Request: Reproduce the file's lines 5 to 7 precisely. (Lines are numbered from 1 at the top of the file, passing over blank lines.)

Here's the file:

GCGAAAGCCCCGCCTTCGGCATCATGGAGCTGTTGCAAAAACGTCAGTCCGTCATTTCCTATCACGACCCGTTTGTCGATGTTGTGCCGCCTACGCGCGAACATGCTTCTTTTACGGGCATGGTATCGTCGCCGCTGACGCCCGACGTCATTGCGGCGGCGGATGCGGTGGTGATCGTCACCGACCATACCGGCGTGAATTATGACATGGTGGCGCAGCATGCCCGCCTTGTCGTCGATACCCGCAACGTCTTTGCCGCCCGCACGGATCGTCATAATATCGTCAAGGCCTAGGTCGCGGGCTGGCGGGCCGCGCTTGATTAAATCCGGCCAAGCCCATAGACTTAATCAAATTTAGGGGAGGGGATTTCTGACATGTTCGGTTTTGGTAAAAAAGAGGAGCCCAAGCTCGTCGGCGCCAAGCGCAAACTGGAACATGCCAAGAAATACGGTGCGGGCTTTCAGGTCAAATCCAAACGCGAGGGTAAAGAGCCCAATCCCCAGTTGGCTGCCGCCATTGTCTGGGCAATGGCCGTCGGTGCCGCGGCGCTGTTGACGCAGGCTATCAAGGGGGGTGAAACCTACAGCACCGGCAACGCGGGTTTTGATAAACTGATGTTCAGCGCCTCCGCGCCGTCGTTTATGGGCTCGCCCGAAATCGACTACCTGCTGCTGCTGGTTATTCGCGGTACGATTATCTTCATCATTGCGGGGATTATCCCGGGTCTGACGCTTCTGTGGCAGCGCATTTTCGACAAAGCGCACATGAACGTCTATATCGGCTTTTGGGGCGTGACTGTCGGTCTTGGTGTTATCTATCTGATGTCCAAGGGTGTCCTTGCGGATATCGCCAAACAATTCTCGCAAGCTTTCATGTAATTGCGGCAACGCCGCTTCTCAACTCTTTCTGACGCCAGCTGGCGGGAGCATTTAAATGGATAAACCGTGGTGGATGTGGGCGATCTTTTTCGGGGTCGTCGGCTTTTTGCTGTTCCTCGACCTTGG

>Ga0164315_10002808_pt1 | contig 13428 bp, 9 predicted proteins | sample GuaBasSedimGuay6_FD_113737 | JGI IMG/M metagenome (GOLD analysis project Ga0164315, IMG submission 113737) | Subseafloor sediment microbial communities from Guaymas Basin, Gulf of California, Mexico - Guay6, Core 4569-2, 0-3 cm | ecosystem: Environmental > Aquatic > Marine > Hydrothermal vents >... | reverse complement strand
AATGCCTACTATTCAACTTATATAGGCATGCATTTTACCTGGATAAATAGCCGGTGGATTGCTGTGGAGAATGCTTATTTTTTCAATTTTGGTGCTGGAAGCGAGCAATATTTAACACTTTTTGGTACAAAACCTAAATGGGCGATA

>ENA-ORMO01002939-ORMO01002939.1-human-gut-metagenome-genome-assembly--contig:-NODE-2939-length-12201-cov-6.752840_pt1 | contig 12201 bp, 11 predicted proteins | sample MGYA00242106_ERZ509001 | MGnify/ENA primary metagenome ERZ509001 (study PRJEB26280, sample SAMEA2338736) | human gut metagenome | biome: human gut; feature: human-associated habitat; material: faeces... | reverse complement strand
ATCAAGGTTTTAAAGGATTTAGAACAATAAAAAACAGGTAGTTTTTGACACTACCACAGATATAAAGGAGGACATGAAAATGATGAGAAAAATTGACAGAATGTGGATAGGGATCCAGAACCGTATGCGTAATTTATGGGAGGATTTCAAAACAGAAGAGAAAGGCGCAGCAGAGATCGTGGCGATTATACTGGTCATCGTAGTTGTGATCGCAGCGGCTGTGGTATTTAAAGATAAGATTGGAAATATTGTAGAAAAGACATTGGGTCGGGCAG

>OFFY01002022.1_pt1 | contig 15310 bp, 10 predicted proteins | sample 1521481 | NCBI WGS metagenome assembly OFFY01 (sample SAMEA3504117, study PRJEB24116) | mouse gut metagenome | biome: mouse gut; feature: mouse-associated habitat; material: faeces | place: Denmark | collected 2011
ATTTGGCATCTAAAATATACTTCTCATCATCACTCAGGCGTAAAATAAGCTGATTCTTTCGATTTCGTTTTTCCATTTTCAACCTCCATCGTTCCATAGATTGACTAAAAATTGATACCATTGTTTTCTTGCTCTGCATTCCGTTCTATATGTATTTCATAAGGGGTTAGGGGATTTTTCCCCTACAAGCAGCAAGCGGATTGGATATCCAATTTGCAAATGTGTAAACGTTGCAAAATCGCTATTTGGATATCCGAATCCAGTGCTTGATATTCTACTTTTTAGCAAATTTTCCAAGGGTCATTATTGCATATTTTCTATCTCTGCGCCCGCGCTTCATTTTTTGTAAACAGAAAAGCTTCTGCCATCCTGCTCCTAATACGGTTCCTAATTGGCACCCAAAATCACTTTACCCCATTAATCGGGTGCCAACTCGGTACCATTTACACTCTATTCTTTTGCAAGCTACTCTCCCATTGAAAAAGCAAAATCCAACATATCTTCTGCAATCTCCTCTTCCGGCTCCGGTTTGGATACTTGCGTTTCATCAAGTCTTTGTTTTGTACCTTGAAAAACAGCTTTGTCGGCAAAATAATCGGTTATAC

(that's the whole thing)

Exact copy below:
ATCAAGGTTTTAAAGGATTTAGAACAATAAAAAACAGGTAGTTTTTGACACTACCACAGATATAAAGGAGGACATGAAAATGATGAGAAAAATTGACAGAATGTGGATAGGGATCCAGAACCGTATGCGTAATTTATGGGAGGATTTCAAAACAGAAGAGAAAGGCGCAGCAGAGATCGTGGCGATTATACTGGTCATCGTAGTTGTGATCGCAGCGGCTGTGGTATTTAAAGATAAGATTGGAAATATTGTAGAAAAGACATTGGGTCGGGCAG

>OFFY01002022.1_pt1 | contig 15310 bp, 10 predicted proteins | sample 1521481 | NCBI WGS metagenome assembly OFFY01 (sample SAMEA3504117, study PRJEB24116) | mouse gut metagenome | biome: mouse gut; feature: mouse-associated habitat; material: faeces | place: Denmark | collected 2011
ATTTGGCATCTAAAATATACTTCTCATCATCACTCAGGCGTAAAATAAGCTGATTCTTTCGATTTCGTTTTTCCATTTTCAACCTCCATCGTTCCATAGATTGACTAAAAATTGATACCATTGTTTTCTTGCTCTGCATTCCGTTCTATATGTATTTCATAAGGGGTTAGGGGATTTTTCCCCTACAAGCAGCAAGCGGATTGGATATCCAATTTGCAAATGTGTAAACGTTGCAAAATCGCTATTTGGATATCCGAATCCAGTGCTTGATATTCTACTTTTTAGCAAATTTTCCAAGGGTCATTATTGCATATTTTCTATCTCTGCGCCCGCGCTTCATTTTTTGTAAACAGAAAAGCTTCTGCCATCCTGCTCCTAATACGGTTCCTAATTGGCACCCAAAATCACTTTACCCCATTAATCGGGTGCCAACTCGGTACCATTTACACTCTATTCTTTTGCAAGCTACTCTCCCATTGAAAAAGCAAAATCCAACATATCTTCTGCAATCTCCTCTTCCGGCTCCGGTTTGGATACTTGCGTTTCATCAAGTCTTTGTTTTGTACCTTGAAAAACAGCTTTGTCGGCAAAATAATCGGTTATAC